The Big “Three”

Today is my son, Short Stack’s birthday. The whopping big “three” has been achieved and with the messily devoured cake and ice cream, the presents and family, our son has enjoyed himself thoroughly.

Three years seems like such a short time to me now, but for him, it’s been his whole life and I try to remember that when I have the opportunity to do something with him or by my self. It’s so easy to put off playing when there are things to do, but as the old chestnut goes, “He’ll only be this age once.”

I try hard to make time for the playing.

It’s been an amazing time over these last three years. I’d wanted a family for a long time and waiting for things to come together financially and domestically before starting one was hard. I may be an only child, but I’ve always loved the idea of having children of my own. Short Stack was the perfect way to start off. He’s sweet by nature, smiles by default and is relentless in his quest to find out “why.” He makes us laugh almost daily. He may have only been part of our lives for a brief time, but I can’t quite remember what it was like before he joined us and I look forward to each day I have with him and his sister.

That’s not to say that he was easy on us in the beginning. Oh, no.

It’s funny how the horror shows of infancy fade from memory or morph into funny stories to be related to friends over the dinner table. It’s like showing off your scars long after the wound that made them has long since stopped causing you pain. You laugh, nod knowingly compare war stories and have another glass of wine. It all makes for good conversation, but when it was actually happening, you would have happily slept in the unfurnished basement in an effort to escape the six month old who refused to stop screaming no matter how far you bent your will to making them happy.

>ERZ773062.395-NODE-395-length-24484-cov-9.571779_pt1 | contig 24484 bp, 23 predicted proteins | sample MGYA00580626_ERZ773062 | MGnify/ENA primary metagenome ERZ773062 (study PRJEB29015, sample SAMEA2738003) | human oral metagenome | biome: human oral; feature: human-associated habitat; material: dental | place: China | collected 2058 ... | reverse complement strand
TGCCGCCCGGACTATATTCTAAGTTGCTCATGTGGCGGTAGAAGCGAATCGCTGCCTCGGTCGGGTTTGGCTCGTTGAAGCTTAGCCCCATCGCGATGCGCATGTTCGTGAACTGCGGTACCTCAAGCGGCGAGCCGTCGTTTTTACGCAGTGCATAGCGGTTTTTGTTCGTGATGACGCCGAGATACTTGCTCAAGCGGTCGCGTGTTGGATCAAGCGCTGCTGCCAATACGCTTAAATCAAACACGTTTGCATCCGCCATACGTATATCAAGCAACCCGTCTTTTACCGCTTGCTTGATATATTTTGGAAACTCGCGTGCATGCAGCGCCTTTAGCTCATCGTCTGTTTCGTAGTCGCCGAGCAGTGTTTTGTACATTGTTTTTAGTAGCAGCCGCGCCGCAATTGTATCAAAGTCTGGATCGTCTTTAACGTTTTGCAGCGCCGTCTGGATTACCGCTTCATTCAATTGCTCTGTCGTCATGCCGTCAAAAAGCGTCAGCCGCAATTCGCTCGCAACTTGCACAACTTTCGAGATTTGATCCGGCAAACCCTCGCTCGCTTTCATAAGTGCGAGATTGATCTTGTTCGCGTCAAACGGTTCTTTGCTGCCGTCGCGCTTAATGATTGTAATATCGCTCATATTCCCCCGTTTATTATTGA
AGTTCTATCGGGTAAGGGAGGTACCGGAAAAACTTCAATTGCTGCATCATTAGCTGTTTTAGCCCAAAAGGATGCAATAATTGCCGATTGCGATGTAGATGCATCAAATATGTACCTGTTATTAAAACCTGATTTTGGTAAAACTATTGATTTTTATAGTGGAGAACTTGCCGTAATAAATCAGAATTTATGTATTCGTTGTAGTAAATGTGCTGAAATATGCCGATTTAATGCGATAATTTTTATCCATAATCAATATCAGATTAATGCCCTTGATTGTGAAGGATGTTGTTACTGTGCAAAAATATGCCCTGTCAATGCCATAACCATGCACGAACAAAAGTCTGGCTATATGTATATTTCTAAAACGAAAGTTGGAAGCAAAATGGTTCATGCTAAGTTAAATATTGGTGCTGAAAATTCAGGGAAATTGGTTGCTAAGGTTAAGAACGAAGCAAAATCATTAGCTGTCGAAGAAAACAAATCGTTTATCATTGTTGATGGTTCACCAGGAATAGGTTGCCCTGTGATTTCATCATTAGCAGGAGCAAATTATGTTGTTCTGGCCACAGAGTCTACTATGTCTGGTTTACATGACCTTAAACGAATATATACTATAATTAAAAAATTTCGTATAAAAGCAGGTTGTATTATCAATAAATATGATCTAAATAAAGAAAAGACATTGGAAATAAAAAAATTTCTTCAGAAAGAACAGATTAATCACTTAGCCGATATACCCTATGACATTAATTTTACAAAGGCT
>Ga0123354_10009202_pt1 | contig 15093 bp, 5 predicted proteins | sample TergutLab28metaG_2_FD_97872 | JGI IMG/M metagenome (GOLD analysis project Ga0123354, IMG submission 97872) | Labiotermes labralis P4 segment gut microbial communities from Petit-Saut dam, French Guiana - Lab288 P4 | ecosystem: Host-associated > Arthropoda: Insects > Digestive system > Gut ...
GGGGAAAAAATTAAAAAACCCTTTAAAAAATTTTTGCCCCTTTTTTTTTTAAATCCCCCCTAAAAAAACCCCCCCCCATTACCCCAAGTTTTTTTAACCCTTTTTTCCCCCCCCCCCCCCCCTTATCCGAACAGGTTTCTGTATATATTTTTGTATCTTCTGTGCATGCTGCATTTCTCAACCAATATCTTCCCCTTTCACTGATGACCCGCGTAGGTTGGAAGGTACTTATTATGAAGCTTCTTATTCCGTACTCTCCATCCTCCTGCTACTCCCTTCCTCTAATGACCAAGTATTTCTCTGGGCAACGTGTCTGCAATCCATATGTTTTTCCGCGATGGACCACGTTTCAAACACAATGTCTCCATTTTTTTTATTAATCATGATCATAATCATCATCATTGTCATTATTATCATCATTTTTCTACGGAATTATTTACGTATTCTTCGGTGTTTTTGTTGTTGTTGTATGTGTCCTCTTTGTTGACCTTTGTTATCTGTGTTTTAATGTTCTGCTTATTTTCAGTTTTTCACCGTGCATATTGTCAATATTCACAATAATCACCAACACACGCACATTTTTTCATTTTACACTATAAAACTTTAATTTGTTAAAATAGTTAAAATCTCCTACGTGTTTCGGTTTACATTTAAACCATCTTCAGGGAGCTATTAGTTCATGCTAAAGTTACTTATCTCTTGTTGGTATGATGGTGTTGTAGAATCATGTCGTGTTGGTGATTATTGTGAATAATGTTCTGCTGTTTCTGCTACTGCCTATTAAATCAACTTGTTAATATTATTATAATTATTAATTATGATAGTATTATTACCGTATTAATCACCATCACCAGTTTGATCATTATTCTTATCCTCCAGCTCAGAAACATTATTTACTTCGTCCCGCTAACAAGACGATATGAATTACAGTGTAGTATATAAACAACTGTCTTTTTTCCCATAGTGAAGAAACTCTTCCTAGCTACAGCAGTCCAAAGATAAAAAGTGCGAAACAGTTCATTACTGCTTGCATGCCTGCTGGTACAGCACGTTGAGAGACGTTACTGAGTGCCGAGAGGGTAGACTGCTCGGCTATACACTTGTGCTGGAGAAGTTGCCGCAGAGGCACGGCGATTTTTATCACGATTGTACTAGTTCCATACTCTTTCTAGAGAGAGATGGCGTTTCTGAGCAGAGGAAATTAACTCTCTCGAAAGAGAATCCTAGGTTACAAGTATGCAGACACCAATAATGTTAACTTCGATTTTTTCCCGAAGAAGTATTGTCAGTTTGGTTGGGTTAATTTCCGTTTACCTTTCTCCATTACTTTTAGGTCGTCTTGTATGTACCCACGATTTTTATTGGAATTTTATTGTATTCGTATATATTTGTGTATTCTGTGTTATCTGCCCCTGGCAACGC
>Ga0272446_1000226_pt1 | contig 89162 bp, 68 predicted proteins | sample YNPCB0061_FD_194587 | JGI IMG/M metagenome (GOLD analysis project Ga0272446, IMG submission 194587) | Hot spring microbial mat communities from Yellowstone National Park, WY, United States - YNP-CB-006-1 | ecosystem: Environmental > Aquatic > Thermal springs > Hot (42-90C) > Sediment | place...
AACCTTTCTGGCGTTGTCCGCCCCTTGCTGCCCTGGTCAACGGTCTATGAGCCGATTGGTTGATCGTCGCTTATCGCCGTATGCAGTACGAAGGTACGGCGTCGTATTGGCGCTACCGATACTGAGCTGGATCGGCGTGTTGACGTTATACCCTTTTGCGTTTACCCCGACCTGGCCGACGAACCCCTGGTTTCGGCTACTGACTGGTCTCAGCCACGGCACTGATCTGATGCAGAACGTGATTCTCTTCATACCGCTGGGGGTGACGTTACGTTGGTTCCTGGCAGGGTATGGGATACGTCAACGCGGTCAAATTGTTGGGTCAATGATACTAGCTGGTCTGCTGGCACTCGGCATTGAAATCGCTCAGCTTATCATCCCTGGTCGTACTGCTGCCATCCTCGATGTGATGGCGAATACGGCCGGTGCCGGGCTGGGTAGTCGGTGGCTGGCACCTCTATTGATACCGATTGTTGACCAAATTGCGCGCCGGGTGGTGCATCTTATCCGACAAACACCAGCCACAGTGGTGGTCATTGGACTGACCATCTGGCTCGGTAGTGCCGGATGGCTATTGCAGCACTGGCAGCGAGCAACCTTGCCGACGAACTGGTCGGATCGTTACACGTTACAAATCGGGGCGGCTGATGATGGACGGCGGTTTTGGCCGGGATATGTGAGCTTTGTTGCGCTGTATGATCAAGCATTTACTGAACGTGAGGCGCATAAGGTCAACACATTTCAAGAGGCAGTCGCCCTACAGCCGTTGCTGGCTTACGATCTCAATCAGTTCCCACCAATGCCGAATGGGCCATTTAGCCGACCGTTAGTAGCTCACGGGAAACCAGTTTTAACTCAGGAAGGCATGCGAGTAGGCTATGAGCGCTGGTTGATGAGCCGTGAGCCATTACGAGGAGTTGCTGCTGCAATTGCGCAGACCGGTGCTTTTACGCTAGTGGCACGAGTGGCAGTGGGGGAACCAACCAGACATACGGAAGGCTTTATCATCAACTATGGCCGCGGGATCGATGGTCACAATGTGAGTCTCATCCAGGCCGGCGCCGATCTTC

Short Stack has turned into a great little kiddo, but as a baby, he was tough. During the day, he was almost always a peach. He’s smile and burble. He’d playa and laugh. He’d fool just about anyone into thinking that we’d hit the easy kid lottery.

Then, the “witching hour” would arrive.

The witching hour was right about dinnertime and from that moment on, all bets were off. Our sweet little baby boy would turn into the fussiest baby on the planet and there were damn few things you could do to placate him. Usually, it was just me, alone in the evenings. Action Girl often works second shift and that left me with my dream come true, strapped to my chest and screaming like an air raid siren as I paced through the neighborhood, drying to get him to calm down. Being outside had two benefits. Firstly, he loved being out in the fresh air. He still does. About three quarters of the time it would get him calmed down and possibly even asleep. The other benefit was that if he didn’t calm down and continued shrieking and carrying on, it didn’t bounce off the walls like it did in the house. I doubt that the neighbors liked listening to it much, but I was in pure survival mode at this point. I’m willing to bet that our cats appreciated he being gone for an hour or so.